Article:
In both the trial of Cashman last month and the sentencing of Russell yesterday, the court heard how Russell and his partner learned the life-ruining truth the following day. The trial judge, Mrs Justice Yip, summarised their reaction to seeing the news of Olivia's death. She told Russell: "You learnt of Olivia Pratt-Korbel’s death the following morning and appreciated the gravity of what Mr Cashman had done. You were plainly shocked. Your partner said that you projectile vomited and that you and she had a very emotional conversation."

That conversation proved crucial to seeing justice done. Both Russell and his partner had clearly been willing to associate with criminals capable of despicable violence, and both would have been well aware of the consequences of speaking to the police about a man like Cashman.

But the murder of a nine-year-old girl in her own home was, as Chief Constable Serena Kennedy described shortly after the murder, "beyond the pale". The couple approached a well-known and respected local community worker, who arranged a secret meeting in Speke retail park between Russell and a detective sergeant. At that meeting, Russell described Cashman as the killer.

It is true that Russell conveniently left out his own efforts to help Cashman at that stage. Both Russell and his partner were arrested a short time later, and initially played down their involvement and links to Cashman.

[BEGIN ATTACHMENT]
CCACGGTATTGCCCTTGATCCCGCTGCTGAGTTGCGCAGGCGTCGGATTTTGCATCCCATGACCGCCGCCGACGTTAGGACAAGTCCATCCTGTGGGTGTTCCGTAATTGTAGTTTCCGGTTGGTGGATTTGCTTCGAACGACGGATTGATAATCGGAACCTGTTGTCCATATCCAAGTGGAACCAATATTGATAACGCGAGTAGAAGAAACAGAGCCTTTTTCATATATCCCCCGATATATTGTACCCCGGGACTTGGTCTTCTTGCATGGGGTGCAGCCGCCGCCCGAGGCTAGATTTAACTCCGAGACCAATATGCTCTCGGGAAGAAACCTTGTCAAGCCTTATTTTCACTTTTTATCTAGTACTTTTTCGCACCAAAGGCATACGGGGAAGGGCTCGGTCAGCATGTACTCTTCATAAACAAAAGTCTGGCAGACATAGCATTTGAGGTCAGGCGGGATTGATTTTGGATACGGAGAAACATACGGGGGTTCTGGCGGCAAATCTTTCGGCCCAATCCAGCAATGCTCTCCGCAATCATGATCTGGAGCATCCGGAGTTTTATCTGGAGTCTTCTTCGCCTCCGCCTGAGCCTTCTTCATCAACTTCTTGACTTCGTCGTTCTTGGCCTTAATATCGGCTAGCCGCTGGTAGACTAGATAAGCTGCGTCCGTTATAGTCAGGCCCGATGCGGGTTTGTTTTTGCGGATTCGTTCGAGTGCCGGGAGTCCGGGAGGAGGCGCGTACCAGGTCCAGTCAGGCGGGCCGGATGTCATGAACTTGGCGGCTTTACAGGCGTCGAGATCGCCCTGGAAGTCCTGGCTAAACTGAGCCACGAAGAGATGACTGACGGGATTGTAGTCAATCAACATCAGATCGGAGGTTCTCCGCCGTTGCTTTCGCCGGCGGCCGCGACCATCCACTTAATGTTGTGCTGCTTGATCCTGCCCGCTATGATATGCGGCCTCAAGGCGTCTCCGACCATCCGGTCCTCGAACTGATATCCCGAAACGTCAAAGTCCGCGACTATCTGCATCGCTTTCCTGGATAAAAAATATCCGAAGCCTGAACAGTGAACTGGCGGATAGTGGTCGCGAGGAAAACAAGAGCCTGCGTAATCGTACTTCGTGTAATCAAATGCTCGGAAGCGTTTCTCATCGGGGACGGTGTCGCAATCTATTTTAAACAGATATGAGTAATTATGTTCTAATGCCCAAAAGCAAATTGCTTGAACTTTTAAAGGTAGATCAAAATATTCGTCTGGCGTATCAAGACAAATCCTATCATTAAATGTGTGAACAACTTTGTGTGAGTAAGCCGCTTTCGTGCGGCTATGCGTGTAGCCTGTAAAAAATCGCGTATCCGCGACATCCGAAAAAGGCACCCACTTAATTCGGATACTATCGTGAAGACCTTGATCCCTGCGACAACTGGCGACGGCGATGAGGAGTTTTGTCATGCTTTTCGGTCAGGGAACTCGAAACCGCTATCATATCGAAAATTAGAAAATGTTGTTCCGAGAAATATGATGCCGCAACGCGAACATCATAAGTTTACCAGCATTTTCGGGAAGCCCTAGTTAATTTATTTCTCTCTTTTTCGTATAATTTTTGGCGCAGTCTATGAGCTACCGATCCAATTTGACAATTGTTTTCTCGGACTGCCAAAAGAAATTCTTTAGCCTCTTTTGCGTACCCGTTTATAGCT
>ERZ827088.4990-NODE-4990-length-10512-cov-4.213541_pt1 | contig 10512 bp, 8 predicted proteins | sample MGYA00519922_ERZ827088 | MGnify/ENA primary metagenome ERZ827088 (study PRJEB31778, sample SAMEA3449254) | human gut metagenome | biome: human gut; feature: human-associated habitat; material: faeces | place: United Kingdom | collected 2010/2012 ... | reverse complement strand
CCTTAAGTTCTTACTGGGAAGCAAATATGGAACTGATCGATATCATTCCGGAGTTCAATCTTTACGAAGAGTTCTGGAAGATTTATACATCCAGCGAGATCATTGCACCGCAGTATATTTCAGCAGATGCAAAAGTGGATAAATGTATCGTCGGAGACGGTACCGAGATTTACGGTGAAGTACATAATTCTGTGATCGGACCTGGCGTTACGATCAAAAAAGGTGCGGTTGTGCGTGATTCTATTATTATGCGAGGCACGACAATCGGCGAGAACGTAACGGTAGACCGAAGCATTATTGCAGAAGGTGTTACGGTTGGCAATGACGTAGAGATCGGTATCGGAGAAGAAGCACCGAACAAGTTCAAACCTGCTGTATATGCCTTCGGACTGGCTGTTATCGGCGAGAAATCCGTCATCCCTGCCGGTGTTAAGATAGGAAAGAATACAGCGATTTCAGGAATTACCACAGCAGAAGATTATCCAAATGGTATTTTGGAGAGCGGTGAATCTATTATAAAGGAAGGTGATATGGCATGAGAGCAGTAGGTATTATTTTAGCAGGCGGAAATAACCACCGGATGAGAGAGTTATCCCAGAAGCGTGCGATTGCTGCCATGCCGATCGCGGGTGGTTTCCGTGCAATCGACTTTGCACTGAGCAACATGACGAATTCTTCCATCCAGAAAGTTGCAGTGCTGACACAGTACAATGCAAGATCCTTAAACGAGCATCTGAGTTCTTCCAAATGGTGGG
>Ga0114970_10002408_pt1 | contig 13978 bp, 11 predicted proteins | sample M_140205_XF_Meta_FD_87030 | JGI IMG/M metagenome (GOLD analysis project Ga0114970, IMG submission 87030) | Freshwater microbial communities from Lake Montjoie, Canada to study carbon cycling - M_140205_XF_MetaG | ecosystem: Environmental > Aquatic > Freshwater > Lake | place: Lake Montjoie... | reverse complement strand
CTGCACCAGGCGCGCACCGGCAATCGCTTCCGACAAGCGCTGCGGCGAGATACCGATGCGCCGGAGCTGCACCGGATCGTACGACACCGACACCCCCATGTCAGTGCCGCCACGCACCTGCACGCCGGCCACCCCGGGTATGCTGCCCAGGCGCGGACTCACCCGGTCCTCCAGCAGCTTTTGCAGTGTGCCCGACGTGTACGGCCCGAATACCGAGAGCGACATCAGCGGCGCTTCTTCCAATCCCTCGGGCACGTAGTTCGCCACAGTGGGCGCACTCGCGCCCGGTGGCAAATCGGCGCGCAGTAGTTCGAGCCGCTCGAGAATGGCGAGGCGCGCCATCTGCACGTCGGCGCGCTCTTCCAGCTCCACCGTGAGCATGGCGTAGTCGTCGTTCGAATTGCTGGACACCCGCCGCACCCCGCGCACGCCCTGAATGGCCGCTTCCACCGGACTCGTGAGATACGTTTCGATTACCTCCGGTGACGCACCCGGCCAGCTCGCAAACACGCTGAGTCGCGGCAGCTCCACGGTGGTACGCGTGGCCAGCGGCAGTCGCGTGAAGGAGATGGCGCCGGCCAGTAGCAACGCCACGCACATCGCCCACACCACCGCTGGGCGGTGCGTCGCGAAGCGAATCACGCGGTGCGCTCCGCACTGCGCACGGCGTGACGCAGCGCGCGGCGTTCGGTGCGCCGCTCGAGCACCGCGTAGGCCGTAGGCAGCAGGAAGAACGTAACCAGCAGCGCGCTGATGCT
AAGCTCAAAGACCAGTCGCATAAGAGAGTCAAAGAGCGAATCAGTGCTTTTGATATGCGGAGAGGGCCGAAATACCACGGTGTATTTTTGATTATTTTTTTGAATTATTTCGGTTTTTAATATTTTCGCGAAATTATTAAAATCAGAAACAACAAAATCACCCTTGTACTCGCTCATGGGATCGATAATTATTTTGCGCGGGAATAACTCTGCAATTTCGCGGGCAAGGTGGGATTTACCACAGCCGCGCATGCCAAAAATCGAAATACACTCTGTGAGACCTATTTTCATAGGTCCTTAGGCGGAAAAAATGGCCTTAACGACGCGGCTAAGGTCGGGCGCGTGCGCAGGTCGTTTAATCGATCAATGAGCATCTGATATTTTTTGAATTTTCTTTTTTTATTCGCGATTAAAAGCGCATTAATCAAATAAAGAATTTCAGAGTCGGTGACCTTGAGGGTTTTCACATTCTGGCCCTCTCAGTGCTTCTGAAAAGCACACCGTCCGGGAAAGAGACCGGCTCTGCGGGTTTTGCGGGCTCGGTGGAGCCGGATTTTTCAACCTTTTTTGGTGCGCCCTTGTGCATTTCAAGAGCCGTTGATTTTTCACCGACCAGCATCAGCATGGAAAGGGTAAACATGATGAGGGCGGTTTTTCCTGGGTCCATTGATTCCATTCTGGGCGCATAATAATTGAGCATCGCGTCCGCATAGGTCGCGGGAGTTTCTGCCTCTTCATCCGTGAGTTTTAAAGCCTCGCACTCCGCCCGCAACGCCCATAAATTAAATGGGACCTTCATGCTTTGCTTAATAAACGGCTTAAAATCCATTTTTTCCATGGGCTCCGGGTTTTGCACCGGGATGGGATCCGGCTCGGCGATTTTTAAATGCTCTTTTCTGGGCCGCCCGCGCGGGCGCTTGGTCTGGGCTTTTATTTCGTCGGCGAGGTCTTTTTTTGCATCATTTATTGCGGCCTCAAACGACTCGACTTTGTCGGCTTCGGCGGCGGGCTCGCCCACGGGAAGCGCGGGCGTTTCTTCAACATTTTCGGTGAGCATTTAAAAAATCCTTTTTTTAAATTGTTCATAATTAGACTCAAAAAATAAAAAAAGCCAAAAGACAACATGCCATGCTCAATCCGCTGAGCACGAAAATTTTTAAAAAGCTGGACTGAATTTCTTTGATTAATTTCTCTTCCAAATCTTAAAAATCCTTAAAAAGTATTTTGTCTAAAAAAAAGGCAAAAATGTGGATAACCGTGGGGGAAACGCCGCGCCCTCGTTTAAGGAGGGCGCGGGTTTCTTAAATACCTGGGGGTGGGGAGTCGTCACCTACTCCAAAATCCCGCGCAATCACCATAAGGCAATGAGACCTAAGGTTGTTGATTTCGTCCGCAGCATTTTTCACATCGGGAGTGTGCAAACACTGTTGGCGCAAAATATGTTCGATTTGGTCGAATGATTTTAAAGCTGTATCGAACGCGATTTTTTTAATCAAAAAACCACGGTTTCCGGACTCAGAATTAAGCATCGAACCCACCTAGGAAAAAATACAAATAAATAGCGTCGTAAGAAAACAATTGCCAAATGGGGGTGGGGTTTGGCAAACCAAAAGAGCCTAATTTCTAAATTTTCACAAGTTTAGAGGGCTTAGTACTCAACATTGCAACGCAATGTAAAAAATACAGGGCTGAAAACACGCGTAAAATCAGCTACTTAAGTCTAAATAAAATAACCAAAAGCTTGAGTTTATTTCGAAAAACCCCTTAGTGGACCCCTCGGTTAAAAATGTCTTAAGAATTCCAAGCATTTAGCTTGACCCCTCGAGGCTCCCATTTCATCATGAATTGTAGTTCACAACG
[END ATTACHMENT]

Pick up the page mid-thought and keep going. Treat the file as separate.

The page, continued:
But, before too much longer, the police had the whole picture of what had gone on that night, and Russell agreed to plead guilty despite his disappointment at not being given immunity from prosecution.

The court heard upon his release from prison, Russell will be given a new identity. His parents have even been relocated out of Merseyside. It is true that for Olivia's family, this is but a drop in the ocean compared to their loss.

The case of James Yates, who went to great lengths to hide the weapon which killed 11-year-old Rhys Jones 15 years to the day before Olivia's murder, was referenced in Russell's sentencing hearing yesterday. But there is a world of difference between the two men.

As Justice Yip told him: "It is apparent from the transcripts that you were expressing genuine fear about potential consequences for you and your immediate and wider family. Having explored this with the police, the Prosecution accept that your fears were genuine and well-founded.

"The joint decision you and your partner made to come forward was significant in the investigation of the murder and was a brave one."

Russell deserved his 22 month prison sentence. He helped a man he knew had shot and probably killed someone, although he did not know the victim was a child. Despite his dislike or even hatred of Cashman, the two clearly had a long association and on Cashman's evidence sold drugs together.

But despite his considerable mistakes, he had no involvement in the planning or carrying out of the shooting. In the end, he did the right thing and without the evidence of him and his partner, a difficult investigation may have become impossible.


Olivia's brother walks out of court as Paul Russell defence ask for suspended sentence

Paul Russell to be given new identity after helping child killer Thomas Cashman

Olivia Pratt-Korbel's family in court for Paul Russell sentencing

Man who helped Thomas Cashman to cover up Olivia Pratt-Korbel's murder jailed